Racine Tucker-Hamilton is media relations manager at Bread for the World.
The new Food Resource Bank T-shirt inspires Dulce Gamboa, who had an opportunity to thank many farmers at the FRB annual meeting.
by Dulce Gamboa
Well, I hadn’t had the chance to thank a farmer until I read the slogan on a Foods Resource Bank (FRB) staff T-shirt last Saturday during the FRB annual meeting in Kidron, Ohio. Thankfully, I was in a room full of farmers! It was a good reminder about the key role that they play in our daily lives.
The Foods Resource Bank connects farmers locally and globally as a Christian response to end hunger. Through community growing projects, FRB members and volunteers raise money in the United States to sustain agricultural projects overseas. The model is straightforward: farmers support farmers.
At the FRB annual meeting, farmers talked about the challenges of small-holder agriculture. Arlyn Schipper, from Iowa, explained common problems, such as excess or scarcity of water, soil erosion, and price volatility.
This year Arlyn is praying for rain on his own land. He needs five to seven inches of rain to maintain his cattle and crops, but so far has gotten only around three inches. Arlyn stressed that he will be okay even if he doesn’t get more rain, thanks to his insurance. But farmers in developing countries don’t have the same support. That is why the FRB partners with 15 organizations, like Catholic Relief Services and the Mennonite Central Committee, to make sure that small-holder farmers around the world have access to credit, new technology, and best farming practices.
Arlyn’s efforts on behalf of fellow farmers extend to Washington, DC. He has made Heart of the Hill visits to the nation's capital. This joint effort of FRB and Bread for the World fosters interaction between farmers and their members of Congress. These visits delivery two strong messages at the core of the FRB: local ownership increases the sustainability of agricultural projects overseas and U.S. farmers support an increase in productivity and sustainability by all small-holder farmers.
For example, during the FRB annual meeting, Rory Lewandowski, a Wayne County extension agent, talked about his work in Central America, where he has been working side by side with small-holder farmers. From earning their trust to implementing and adapting the latest technology under challenging environments, Rory is living proof of what farmers are doing now to end hunger in our time.
Dulce Gamboa is a project coordinator for the church relations department at Bread for the World.
U.S. foreign assistance programs like the President's Emergency Plan for AIDS Relief has helped reverse the growth of HIV/AIDS in many developing countries and could provide tactics for reducing the epidemic in the United States. Photo courtesy The Bill and & Melinda Gates Foundation.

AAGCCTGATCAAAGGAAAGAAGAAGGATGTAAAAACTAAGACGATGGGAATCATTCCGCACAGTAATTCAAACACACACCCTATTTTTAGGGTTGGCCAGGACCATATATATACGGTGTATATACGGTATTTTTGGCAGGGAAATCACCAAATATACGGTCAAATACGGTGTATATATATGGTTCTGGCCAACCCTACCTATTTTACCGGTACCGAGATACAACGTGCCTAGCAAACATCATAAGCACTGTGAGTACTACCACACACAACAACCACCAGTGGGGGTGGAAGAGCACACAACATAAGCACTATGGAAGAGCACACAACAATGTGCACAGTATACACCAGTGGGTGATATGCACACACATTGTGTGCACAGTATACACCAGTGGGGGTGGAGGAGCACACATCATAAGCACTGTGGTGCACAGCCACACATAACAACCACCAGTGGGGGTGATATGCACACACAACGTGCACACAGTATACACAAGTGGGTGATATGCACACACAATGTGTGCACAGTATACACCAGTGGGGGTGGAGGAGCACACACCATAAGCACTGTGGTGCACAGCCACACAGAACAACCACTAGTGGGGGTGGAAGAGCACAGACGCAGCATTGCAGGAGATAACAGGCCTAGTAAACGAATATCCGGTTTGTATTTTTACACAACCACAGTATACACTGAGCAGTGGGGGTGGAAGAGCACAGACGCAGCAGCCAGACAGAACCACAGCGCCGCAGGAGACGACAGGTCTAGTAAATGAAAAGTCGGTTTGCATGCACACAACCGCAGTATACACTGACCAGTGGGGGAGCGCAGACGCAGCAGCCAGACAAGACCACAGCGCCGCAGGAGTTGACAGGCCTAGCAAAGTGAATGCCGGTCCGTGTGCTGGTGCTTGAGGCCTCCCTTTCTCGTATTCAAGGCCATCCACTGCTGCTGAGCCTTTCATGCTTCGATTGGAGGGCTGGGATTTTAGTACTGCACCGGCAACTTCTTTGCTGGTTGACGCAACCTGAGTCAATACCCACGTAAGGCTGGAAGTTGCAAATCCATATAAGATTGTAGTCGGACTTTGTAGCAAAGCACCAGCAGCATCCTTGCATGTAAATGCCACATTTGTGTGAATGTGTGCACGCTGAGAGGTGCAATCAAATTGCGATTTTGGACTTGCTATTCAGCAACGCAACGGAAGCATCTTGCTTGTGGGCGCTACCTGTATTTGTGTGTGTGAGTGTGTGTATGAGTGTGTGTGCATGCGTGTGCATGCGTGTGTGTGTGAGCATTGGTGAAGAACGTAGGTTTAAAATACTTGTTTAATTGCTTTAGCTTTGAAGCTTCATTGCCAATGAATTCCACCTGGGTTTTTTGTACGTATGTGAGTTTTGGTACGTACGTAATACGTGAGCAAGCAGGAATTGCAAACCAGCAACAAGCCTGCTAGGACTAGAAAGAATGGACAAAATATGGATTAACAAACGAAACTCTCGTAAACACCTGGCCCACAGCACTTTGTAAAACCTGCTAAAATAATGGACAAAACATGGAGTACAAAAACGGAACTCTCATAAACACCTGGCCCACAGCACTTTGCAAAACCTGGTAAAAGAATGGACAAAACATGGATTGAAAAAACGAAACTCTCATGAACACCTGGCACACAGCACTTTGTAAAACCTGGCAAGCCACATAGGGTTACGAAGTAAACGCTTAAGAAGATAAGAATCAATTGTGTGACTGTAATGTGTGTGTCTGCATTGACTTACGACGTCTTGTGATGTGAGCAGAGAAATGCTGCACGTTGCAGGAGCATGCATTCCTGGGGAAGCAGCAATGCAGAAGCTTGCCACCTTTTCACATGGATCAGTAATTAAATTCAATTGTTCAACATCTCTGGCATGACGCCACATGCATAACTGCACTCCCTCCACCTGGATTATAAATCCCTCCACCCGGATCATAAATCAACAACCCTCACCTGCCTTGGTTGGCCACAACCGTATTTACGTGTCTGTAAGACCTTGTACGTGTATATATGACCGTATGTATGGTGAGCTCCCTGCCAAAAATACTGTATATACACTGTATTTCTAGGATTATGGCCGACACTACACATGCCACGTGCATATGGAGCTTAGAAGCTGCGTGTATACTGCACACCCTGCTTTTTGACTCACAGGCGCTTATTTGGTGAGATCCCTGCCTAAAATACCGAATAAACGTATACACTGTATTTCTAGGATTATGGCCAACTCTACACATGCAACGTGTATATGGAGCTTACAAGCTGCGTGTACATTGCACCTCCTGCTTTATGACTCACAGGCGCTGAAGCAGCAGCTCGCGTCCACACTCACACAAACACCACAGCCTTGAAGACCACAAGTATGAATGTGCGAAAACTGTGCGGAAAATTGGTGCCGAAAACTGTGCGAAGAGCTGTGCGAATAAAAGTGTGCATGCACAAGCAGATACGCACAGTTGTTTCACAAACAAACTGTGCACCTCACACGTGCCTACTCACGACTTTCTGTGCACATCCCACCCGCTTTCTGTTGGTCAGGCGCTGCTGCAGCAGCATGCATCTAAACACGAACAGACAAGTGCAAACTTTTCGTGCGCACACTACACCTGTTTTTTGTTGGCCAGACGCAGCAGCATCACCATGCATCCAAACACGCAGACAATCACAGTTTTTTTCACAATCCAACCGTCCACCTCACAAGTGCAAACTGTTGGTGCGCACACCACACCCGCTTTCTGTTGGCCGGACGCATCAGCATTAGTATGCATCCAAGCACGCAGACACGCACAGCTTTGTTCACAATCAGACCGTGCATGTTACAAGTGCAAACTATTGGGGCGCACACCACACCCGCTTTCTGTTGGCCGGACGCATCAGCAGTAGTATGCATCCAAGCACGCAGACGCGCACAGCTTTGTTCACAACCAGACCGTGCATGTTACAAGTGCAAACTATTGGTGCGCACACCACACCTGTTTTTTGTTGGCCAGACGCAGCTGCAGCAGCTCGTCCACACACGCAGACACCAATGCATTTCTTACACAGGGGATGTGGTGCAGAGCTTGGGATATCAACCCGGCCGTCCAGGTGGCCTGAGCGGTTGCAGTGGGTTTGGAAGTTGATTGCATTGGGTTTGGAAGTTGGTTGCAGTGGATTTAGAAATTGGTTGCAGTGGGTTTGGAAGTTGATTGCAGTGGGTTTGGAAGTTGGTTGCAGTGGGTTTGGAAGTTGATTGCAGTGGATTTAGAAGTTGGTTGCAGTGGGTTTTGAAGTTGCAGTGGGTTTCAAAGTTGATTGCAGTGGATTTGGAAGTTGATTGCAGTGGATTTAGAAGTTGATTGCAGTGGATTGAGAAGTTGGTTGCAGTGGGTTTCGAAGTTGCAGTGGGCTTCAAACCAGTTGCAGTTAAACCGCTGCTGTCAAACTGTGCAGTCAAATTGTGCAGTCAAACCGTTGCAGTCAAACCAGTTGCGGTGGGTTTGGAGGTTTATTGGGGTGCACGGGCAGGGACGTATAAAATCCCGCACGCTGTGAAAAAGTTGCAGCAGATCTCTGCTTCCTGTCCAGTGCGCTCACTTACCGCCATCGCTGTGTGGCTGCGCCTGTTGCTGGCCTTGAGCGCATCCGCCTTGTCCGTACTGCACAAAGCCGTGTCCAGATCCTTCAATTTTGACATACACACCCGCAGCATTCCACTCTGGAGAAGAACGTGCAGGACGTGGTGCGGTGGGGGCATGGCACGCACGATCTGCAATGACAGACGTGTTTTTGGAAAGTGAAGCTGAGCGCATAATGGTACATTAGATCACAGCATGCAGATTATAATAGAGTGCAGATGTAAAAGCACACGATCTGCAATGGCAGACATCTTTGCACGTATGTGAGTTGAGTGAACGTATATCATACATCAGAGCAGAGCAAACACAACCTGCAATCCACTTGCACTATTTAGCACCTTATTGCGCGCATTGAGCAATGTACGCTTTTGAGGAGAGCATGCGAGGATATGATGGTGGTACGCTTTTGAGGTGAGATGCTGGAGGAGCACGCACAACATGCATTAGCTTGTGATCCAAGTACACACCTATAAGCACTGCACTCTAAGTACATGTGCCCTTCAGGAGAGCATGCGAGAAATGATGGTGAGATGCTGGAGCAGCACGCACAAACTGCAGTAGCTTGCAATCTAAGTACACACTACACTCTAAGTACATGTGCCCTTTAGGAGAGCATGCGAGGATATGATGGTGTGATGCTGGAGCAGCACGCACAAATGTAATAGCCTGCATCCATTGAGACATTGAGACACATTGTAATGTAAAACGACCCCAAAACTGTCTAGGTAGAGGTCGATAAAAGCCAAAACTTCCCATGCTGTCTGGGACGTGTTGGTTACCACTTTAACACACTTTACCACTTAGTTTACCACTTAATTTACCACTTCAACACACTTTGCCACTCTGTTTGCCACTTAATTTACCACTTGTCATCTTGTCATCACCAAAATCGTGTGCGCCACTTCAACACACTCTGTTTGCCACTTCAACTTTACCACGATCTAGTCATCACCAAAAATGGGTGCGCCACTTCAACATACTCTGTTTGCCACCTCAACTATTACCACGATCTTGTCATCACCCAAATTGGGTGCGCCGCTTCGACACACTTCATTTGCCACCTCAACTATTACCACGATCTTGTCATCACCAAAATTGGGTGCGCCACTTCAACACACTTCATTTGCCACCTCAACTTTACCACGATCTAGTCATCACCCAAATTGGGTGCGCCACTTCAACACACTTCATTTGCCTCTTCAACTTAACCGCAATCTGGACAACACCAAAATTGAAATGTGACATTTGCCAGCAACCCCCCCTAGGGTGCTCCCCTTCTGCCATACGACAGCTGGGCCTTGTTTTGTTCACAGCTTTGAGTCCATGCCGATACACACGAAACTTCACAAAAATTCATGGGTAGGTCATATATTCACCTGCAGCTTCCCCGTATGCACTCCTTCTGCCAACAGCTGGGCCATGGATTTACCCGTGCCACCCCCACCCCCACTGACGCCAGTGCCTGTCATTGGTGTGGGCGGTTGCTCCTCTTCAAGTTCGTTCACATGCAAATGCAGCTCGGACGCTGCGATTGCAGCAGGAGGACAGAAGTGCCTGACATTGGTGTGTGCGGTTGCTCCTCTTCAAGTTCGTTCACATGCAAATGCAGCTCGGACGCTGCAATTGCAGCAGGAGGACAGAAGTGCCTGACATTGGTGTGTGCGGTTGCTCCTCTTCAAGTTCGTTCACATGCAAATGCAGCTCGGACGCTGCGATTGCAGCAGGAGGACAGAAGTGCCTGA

To a large degree, the International AIDS Conference under way in Washington, DC, is a celebration of life. Yes, the deadly disease continues to loom over our world, with no known cure, but HIV/AIDS is no longer a death sentence—for those who realize that they have the disease and have access to life saving medicines. After doctors began treating HIV with powerful combinations of antiretroviral drugs in 1996, life expectancies for those infected changed from months to a full, normal spans.
Around the world, the number of people newly infected has steadily declined in recent years as has the number of AIDS-related deaths. According to Dr. Diane Havlir, U.S. Co-Chair of AIDS 2012, new scientific breakthroughs have given leaders in the AIDS movement hope that we may be beginning to see an end to the epidemic.
Progress against HIV/AIDS has been a remarkable achievement in which diverse communities worked together to apply political pressure, find funding, conduct research, and share tactics. U.S. foreign assistance programs like the Presidents Emergency Plan for AIDS Relief (PEPFAR) has provided support to tens of millions of people through prevention, treatment, and care. Bread for the World members have advocated for funding for PEPFAR since it was launched in 2003.
In 2009, Bread for the World shared the story of Florence Chakulya, a midwife in Zambia who is preventing the transmission of HIV from mother to child, one pregnancy at a time—with resources provided by PEPFAR. Although she often must work by candlelight, Chakulya is able to give each of her clients an HIV test and adminster Nevirapine, a drug that helps to prevent transmission of the HIV virus from a mother to her baby during delivery. In this way, the battle against AIDS is being won.